Volkswagen has been locked in a staring contest with Carl Icahn — and the billionaire is blinking.
Navistar — the maker of the International brand of big-rig trucks whose big shareholders include Icahn and his former protégé Mark Rachesky — reached a deal in principle Friday to sell itself to Volkswagen’s truck-making subsidiary Traton for $44.50 a share, which values the company at about $3.7 billion.
That’s up slightly from the $43 a share that Traton offered last month after it sweetened an earlier bid for $35 a share. But the $44.50-a-share offer is well short of the $50 a share that Icahn wanted, according to sources close to the talks. Rachesky, as The Post has previously reported, had once been seeking significantly more.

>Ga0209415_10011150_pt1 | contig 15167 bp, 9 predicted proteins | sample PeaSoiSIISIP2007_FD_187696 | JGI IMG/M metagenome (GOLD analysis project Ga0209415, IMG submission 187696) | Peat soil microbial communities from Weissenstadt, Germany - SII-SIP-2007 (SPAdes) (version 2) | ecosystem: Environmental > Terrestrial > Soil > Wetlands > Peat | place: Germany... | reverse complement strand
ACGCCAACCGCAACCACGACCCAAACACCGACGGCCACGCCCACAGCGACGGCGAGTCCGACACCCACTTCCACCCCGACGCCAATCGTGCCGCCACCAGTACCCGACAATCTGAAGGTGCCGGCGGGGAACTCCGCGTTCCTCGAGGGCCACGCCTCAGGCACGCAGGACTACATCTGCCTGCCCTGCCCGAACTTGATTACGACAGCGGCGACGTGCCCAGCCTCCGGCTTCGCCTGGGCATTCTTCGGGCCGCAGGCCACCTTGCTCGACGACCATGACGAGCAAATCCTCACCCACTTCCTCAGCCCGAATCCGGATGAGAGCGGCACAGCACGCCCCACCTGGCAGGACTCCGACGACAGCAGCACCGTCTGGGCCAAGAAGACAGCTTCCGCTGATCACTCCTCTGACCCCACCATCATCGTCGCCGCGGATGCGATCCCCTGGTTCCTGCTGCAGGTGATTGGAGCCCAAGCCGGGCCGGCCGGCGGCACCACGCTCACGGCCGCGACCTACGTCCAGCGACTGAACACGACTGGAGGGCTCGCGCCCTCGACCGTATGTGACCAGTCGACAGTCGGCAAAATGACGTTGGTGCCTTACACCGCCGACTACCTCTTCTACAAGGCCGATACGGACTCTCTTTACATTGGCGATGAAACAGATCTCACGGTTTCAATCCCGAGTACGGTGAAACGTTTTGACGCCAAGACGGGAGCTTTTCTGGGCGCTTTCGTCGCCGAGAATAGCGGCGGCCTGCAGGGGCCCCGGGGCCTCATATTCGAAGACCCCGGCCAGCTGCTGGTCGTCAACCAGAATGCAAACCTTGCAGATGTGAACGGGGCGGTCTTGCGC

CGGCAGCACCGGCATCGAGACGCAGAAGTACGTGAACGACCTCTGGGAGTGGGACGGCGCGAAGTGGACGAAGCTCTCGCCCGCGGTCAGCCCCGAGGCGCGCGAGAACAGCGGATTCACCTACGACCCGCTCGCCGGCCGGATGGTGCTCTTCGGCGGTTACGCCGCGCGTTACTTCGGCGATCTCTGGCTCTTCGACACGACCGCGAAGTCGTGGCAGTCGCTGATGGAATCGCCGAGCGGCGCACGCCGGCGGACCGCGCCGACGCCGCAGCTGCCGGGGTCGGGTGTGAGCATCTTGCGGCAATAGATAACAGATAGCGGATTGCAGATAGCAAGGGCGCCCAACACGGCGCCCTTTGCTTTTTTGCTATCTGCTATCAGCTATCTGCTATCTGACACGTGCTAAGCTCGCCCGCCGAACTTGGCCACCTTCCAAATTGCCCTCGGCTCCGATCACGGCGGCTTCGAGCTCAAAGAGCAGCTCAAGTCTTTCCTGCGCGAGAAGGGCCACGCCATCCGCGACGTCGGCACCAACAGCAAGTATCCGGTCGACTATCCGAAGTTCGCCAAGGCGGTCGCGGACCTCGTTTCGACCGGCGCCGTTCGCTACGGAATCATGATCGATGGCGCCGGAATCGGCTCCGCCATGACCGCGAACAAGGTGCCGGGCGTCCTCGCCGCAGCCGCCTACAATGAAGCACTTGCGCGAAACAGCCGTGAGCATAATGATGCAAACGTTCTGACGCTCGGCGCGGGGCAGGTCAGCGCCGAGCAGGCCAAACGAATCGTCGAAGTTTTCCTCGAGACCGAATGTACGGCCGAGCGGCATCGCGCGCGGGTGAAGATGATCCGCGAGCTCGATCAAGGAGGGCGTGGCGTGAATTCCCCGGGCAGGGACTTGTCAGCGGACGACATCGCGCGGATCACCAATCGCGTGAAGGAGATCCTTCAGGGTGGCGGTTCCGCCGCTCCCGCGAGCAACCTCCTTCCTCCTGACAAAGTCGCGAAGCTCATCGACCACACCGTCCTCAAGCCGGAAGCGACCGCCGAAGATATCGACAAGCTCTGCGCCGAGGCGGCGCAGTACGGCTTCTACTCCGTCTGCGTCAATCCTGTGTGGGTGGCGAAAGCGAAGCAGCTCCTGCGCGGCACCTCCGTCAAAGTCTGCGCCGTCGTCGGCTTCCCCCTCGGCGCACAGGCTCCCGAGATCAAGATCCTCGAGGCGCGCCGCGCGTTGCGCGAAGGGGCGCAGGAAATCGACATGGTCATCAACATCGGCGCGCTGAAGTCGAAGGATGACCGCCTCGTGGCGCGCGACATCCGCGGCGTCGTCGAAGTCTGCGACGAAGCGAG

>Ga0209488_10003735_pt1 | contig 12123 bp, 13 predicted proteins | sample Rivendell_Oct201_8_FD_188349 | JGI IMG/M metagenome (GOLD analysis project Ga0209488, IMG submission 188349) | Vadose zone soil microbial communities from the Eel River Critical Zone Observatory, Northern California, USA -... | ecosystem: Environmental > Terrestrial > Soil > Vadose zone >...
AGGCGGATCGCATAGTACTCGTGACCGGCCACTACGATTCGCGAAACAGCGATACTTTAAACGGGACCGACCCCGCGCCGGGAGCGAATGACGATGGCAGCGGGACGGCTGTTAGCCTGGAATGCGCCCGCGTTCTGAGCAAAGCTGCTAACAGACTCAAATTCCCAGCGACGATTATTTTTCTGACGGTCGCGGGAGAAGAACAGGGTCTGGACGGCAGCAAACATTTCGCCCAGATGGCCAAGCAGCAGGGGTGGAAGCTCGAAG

The haggling came to a head this week when Traton sent a letter to Navistar saying its $43-a-share offer represented its “best and final.”
Traton, a large Navistar investor that controls two board seats, said it would walk off the lot at 6 p.m. Friday unless Navistar agreed in writing to proceed with a deal at that price.
Traton’s hard-knuckle announcement sent Navistar’s shares tumbling 20 percent on Wednesday, bringing Icahn and Rachesky to their knees.
Navistar and Traton on Friday said Traton will buy the Navistar stock it doesn’t already own for $44.50 a share, subject to due diligence and final approval from both the board and shareholders. Navistar’s shares closed up 22.8 percent, or $8.10 a share, to $43.52.
The handshake agreement ends four years of